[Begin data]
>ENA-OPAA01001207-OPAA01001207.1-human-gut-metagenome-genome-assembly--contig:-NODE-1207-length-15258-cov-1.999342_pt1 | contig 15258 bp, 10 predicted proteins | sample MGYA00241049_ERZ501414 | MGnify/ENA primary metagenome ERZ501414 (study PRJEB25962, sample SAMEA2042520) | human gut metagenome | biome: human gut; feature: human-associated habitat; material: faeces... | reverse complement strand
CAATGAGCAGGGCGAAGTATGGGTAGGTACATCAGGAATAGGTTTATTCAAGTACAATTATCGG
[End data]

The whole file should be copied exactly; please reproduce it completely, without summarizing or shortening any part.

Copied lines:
>ENA-OPAA01001207-OPAA01001207.1-human-gut-metagenome-genome-assembly--contig:-NODE-1207-length-15258-cov-1.999342_pt1 | contig 15258 bp, 10 predicted proteins | sample MGYA00241049_ERZ501414 | MGnify/ENA primary metagenome ERZ501414 (study PRJEB25962, sample SAMEA2042520) | human gut metagenome | biome: human gut; feature: human-associated habitat; material: faeces... | reverse complement strand
CAATGAGCAGGGCGAAGTATGGGTAGGTACATCAGGAATAGGTTTATTCAAGTACAATTATCGG